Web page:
May 28th, 2012
12:59 PM ET

Children shot, knifed, axed to death in Syria's Houla massacre, reports say

The livid white-haired Syrian’s question to the U.N. blue helmet was rhetorical. He didn’t expect a real answer, not to that question.

“Did the infant carry an RPG?” he asked angrily, gesturing wildly, his hands clad in red rubber gloves.

He had washed the bodies of nine slain children already, one of whom was not even a year old, he told the U.N. observer. He wanted to know why. That question he actually wanted answered. The observer appeared overwhelmed.

Why are they treating us like animals?” the man demanded.

It was an understatement. Across Houla, an anti-regime suburb of Homs, images emerged indicating people there had been treated like something less than animals. The bodies of 108 people killed, most of them women and children, filled rooms, rugs and the backs of trucks.

Children were missing limbs. Others suffered gaping head and chest wounds. Images showed children sprawled on blood-smeared floors, their lifeless eyes staring into oblivion, their clothing torn and stained crimson. While many young victims were apparently shot, there were reports that children had been stabbed to death or attacked with axes.

U.S. National Security Council spokesman Tommy Vietor said the United States was horrified by "credible reports" of the massacre, "including stabbing and ax attacks on women and children."

In one video posted online, a man shows a room full of dead bodies covered with sheets. He pulls back one and asks Syrian President Bashar al-Assad a pointed question: “Here are the children. What was their crime, Bashar? What was their crime, Arabs?”

The Syrian regime, which has been locked in warfare with rebels for more than a year, has blamed the deaths – many victims were apparently shot point blank with small arms – on terrorists, including al Qaeda. The Syrian regime often blames civilian deaths on terrorists and labels rebels as such.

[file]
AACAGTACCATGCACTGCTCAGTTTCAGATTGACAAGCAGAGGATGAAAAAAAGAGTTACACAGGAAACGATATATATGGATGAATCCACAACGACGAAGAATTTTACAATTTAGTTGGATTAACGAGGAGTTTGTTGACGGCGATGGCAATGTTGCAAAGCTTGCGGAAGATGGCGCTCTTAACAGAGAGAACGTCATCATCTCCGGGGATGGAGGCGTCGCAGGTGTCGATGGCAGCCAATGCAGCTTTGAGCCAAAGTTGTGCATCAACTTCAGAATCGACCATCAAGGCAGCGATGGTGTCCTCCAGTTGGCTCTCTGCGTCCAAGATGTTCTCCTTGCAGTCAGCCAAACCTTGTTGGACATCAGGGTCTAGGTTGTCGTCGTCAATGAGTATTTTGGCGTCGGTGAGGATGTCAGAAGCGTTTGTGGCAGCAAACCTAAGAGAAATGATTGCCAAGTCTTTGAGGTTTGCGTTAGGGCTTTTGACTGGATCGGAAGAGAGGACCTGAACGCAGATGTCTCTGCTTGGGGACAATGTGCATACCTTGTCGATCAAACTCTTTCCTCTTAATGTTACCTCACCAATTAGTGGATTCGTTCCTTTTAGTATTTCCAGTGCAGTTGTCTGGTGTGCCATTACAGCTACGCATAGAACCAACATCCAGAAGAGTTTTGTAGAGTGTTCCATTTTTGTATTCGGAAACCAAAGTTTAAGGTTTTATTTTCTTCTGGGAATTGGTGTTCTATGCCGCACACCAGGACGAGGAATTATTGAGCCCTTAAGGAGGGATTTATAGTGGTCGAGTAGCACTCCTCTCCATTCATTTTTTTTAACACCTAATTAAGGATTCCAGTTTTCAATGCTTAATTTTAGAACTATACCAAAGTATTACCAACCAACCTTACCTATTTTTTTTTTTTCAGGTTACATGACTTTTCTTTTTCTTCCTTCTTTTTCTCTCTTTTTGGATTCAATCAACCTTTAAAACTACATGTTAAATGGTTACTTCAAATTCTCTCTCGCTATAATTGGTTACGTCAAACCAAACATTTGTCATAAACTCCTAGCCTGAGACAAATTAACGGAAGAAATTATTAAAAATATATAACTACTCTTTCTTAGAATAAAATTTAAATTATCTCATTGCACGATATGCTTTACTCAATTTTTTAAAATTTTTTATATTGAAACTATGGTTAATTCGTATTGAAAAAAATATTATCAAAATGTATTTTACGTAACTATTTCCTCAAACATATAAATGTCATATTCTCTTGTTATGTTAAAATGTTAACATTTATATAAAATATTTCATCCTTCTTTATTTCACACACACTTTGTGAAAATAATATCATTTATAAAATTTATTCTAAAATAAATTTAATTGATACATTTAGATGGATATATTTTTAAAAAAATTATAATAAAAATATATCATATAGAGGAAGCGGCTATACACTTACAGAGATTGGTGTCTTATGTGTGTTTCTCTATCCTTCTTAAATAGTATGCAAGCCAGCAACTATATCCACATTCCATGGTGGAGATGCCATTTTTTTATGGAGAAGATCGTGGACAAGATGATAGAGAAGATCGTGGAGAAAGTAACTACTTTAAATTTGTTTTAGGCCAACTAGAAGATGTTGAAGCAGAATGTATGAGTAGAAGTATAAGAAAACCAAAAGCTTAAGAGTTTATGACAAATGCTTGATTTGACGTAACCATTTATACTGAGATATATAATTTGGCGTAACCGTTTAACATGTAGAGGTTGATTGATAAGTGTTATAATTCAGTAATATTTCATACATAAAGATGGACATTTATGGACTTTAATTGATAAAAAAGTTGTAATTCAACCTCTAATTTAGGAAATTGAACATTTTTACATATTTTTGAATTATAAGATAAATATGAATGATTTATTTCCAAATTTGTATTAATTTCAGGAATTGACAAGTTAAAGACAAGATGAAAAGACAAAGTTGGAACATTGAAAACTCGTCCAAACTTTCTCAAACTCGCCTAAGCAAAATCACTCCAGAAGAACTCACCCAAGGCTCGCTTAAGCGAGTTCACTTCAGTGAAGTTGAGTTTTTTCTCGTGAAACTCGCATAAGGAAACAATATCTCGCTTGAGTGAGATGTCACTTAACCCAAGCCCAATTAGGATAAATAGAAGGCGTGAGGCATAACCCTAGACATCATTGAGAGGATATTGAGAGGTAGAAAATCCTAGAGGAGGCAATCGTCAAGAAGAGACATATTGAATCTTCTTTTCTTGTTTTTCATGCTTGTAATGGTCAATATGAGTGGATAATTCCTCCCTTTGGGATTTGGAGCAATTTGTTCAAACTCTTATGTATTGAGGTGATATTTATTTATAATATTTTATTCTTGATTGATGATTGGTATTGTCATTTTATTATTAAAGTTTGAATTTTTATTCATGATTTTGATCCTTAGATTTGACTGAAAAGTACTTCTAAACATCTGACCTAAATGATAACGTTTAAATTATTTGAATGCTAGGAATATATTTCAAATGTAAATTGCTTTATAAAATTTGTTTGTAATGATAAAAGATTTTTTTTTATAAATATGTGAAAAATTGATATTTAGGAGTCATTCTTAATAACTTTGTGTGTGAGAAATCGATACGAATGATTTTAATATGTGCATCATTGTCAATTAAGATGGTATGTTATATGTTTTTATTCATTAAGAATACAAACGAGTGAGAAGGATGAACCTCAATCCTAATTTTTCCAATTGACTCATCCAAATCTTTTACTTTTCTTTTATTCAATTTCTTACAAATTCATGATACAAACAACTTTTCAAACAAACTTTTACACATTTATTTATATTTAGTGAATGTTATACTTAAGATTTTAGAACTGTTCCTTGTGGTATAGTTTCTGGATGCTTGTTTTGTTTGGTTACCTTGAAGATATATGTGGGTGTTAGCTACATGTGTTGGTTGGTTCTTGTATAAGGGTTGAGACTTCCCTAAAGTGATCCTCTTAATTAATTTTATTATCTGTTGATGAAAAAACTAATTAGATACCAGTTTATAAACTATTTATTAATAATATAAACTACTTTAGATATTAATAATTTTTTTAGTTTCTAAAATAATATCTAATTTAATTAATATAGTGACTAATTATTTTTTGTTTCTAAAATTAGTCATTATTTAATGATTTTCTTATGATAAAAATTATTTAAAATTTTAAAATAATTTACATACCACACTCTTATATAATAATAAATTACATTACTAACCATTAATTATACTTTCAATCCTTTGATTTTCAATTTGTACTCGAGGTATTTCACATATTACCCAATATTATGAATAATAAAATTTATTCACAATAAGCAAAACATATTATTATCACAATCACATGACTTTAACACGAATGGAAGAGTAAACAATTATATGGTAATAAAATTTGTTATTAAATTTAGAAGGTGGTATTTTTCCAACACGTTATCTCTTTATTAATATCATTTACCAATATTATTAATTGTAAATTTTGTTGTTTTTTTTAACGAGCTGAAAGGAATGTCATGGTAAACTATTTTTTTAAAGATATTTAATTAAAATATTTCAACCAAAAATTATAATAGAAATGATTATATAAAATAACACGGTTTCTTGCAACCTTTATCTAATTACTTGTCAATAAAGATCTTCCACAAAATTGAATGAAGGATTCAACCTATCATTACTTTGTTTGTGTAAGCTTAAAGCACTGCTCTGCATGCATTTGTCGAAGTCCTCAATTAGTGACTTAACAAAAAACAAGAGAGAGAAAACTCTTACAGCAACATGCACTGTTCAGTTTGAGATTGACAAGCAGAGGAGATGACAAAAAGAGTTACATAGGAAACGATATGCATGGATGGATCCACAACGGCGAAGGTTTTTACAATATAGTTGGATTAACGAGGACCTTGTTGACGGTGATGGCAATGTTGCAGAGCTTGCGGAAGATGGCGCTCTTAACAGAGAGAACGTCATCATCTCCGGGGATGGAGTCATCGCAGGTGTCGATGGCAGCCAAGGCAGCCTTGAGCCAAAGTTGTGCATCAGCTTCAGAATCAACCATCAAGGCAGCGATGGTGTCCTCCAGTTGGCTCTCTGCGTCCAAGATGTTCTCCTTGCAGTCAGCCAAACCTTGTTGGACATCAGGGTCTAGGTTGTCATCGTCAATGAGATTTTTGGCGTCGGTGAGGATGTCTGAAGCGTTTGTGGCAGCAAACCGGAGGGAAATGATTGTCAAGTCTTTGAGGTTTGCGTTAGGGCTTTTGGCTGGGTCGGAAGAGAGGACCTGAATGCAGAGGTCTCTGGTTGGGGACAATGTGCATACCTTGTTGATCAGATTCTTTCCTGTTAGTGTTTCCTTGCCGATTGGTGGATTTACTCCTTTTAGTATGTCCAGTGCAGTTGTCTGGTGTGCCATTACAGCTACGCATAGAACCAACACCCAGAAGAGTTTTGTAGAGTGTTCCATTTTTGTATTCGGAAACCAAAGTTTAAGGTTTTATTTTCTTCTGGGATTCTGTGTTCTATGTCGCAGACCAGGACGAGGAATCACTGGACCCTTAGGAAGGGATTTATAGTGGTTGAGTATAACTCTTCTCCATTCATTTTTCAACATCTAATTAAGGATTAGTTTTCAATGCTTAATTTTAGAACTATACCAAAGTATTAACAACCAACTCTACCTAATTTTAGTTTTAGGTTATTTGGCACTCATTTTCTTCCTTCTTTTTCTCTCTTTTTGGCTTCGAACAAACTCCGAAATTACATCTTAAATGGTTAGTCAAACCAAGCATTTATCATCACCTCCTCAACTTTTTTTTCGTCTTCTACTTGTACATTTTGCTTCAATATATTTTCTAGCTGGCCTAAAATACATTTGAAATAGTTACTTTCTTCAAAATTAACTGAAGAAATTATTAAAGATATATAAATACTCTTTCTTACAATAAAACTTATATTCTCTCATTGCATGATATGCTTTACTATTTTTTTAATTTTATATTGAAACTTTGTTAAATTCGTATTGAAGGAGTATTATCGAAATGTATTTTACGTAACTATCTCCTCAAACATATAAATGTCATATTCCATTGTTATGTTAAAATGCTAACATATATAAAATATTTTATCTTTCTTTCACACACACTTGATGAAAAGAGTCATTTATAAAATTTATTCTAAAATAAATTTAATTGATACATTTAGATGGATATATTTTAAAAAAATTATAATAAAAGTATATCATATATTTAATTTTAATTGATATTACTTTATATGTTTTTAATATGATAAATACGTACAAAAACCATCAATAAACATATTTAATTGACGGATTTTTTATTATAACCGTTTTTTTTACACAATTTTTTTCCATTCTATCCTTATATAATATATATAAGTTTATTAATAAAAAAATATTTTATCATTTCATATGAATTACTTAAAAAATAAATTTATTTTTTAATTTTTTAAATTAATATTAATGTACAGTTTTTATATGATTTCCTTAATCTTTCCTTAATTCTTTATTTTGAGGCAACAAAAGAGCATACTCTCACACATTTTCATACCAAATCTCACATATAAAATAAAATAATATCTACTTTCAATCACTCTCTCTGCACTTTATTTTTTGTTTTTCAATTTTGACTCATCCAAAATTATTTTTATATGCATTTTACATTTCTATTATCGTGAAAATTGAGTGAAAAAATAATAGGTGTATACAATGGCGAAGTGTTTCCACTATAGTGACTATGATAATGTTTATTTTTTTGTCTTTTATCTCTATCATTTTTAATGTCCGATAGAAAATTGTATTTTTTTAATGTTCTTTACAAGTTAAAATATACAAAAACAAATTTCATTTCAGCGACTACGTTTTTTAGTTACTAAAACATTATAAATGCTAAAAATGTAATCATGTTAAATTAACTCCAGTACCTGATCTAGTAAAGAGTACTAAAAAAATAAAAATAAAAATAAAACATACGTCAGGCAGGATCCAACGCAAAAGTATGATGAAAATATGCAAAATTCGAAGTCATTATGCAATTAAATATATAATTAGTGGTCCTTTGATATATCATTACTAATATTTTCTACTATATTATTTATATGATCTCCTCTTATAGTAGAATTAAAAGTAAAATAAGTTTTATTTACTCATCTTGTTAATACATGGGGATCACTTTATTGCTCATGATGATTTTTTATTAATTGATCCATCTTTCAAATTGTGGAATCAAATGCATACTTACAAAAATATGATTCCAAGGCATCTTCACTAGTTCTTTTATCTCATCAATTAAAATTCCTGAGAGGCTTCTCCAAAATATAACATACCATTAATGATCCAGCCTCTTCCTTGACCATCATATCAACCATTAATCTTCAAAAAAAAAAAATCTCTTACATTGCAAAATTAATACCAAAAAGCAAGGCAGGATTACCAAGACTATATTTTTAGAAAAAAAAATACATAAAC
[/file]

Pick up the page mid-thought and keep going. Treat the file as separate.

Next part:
Several envoys, including those from Germany, Britain and France, aren’t buying it, and rebels say the massacre essentially tosses a U.N.-brokered ceasefire out the window.

It’s difficult to say what exactly happened Friday after morning prayers because much of Houla is now abandoned, its witnesses having fled to rebel-held positions in the city. It doesn’t help that Syria limits foreign journalists’ access, leaving most media outlets to vet the heavy stream of YouTube videos coming out of the country.

Also confounding coverage is that some of the footage coming out of Houla is so gruesome as to be – as one British broadcaster called it – “unbroadcastable.”

Yet some things have been widely reported, and it appears most witnesses and human-rights organizations concur that the mass killings began with a protest early Friday afternoon.

Protests had been planned in the capital of Damascus and in various locations in Homs, Hama, Aleppo and Deir Ezzor provinces that day. The shelling in Houla began shortly after 2 p.m., according to Human Rights Watch, after soldiers at an army checkpoint in the nearby village of Taldou opened fire to disperse demonstrators. Houla is a largely Sunni Muslim enclave surrounded by Shiite and Alawite villages, the latter being the sect to which al-Assad belongs.

Rebels attacked the checkpoint, and “the Syrian army responded by shelling various neighborhoods in Houla,” HRW stated in a press release.

First, tanks began shelling the neighborhood at about 2:30 p.m., and the mortar fire began a couple of hours later, all emanating from the air force military college located at Houla’s entrance.

"Around 7:00 p.m., the shelling intensified and whole buildings were shaking. The army started firing some sort of rockets that would shake an entire area,” the news release states.

Several reports indicate this was about the time that armed men in military uniforms began attacking homes, and HRW reported that dozens of the dead were from the Abdel Razzak family that lives in eight or nine adjacent homes near the dam on the outskirts of town.